Figures released today show that UK inflation rate has dropped to 2.5%, the lowest for 12 months aiding the prospect of economic growth.
According to figures released from the Office National Statistics, UK inflation rate has fallen to 2.5%, a fall of 0.5% in just 2 months, the first time since the summer of 2015 that the UK inflation rate has fallen for two consecutive months.
Household were among those who welcomed the new figures as wages have, overall, failed to keep up with the increases in the cost of living which has unexpectedly slowed as the pressure eases on the cost of household living.
The report showed that the price of both clothing, women’s clothing in particular and, bizarrely enough, footwear while tobacco and alcohol eased the pressure as costs and duty are now addressed in the Chancellor’s Autumn budget rather than in March as previously.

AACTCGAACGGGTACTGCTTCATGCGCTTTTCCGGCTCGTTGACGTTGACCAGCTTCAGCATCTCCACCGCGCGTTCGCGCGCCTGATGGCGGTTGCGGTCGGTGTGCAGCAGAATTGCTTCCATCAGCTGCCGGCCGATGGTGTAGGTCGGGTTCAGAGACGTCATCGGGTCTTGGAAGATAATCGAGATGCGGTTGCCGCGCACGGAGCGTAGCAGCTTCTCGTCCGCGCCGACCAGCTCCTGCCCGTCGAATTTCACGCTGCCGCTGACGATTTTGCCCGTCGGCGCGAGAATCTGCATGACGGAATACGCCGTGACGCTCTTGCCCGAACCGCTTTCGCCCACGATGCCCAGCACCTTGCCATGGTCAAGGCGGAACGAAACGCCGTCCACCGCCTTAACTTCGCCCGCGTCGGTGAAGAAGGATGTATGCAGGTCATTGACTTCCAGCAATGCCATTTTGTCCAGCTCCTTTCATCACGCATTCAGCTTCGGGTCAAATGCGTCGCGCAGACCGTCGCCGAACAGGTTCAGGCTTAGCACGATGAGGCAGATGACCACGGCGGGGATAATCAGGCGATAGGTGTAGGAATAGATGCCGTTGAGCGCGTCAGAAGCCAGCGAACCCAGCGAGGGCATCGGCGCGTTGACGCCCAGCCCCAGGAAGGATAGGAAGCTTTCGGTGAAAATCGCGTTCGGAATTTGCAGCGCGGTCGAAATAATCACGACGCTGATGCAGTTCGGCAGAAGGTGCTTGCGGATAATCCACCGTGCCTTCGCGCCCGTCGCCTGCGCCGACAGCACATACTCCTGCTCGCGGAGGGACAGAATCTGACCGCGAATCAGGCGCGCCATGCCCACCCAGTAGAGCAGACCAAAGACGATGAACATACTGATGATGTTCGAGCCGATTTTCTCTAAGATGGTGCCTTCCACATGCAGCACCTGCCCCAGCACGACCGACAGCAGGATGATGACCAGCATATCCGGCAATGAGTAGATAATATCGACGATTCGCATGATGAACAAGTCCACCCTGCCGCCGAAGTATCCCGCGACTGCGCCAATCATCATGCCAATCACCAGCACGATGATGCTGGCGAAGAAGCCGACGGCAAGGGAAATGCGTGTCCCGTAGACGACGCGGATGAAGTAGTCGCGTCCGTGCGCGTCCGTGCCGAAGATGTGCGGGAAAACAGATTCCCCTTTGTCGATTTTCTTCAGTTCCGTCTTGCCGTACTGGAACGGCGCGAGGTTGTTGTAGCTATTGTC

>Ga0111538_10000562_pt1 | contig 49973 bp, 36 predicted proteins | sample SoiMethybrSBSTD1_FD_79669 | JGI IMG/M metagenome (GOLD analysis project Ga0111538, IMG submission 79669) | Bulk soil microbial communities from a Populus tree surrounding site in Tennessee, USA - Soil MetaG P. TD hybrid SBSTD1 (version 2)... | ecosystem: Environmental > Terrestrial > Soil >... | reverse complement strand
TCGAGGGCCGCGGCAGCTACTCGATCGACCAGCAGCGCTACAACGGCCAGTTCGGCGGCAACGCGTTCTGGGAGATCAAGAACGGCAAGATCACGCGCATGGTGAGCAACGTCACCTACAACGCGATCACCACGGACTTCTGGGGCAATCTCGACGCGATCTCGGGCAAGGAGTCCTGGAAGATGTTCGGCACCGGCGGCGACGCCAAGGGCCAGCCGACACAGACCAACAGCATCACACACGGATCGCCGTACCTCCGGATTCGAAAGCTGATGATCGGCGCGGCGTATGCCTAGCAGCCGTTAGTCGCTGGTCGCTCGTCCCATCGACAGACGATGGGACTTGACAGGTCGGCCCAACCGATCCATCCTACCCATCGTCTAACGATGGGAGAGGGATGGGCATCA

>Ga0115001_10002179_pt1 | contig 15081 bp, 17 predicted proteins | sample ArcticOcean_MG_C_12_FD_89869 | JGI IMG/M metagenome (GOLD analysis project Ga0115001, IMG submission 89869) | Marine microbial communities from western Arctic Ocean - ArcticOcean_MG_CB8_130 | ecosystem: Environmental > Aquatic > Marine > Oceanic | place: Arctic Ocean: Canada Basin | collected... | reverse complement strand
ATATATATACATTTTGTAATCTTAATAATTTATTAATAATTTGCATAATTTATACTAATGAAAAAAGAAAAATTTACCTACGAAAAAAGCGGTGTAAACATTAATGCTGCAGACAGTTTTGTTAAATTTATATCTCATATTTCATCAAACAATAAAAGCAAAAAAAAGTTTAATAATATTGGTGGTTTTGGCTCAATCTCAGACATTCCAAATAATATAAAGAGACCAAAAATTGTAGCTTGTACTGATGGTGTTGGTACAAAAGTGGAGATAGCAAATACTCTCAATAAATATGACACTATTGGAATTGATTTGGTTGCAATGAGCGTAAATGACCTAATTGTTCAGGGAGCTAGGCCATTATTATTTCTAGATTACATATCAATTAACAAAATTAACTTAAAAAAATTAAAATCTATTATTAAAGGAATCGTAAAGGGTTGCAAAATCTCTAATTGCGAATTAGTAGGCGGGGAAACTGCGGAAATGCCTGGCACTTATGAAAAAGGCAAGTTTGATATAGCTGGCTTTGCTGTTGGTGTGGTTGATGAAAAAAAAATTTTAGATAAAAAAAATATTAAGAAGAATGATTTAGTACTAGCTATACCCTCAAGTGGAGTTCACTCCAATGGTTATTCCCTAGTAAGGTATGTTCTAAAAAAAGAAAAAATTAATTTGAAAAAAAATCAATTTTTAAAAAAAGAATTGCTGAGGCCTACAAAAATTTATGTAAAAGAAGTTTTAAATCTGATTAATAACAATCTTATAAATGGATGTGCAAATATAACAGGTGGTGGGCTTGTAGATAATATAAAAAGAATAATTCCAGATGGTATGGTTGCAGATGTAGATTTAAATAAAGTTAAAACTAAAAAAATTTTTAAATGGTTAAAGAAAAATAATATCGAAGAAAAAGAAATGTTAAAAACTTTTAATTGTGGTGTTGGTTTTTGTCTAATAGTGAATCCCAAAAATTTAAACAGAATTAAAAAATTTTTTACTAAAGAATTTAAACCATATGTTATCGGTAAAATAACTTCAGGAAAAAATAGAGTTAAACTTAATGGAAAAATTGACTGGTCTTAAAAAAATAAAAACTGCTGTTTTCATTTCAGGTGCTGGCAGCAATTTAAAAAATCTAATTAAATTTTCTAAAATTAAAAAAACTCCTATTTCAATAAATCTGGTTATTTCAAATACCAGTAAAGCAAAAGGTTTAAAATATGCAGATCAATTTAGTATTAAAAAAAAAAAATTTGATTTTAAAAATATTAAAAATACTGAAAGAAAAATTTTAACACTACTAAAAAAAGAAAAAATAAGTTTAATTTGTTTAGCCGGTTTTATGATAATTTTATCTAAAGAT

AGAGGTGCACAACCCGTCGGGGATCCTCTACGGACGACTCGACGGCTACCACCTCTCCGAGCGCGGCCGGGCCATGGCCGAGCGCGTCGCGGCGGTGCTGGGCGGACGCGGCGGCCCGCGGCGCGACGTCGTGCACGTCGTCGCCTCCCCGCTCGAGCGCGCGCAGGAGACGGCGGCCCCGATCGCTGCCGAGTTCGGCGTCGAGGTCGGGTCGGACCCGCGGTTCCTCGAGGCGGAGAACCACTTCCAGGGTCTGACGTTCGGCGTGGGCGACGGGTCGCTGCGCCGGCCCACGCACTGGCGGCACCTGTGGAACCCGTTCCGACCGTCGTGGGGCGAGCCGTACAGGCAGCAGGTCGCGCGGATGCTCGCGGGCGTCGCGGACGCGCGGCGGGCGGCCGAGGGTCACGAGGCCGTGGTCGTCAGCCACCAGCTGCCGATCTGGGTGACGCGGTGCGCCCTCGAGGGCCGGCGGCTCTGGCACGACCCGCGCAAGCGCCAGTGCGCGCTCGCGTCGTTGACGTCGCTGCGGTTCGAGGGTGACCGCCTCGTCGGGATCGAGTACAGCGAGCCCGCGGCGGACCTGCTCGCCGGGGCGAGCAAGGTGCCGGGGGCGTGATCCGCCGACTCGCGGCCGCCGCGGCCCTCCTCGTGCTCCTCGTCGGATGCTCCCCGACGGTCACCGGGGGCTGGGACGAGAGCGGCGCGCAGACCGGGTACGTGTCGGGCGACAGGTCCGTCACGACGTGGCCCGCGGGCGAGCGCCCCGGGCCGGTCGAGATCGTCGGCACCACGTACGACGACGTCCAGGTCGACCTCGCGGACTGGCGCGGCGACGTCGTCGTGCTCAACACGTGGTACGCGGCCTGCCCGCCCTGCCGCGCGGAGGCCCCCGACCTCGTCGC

In both February and March, prices rose only by 0.7% compared with 2% in the same period in 2017.
These latest figures put pressure on the Bank of England who were widely expected to increase interest rates next month to 0.75% following last November’s increase, the first in 10 years.
The latest UK inflation rate has also impacted on the currency markets where the £GBP fell around a cent against both the US dollar and the Euro. Earlier this week sterling has risen against the dollar – to $1.4335 – the highest since the UK voted to leave the European Union.
Mike Hardie, head of inflation at the ONS, also commented that growth in the price of goods leaving factories continued to slow, due mainly to a smaller increase in the price of food products compared with this time last year.
The most common approach to measuring inflation is the 12-month inflation rate, which compares prices for the latest month with the same month a year ago. In any given month, the 12-month rate is determined by the balance between upward and downward price movements of the range of goods and services included in the index.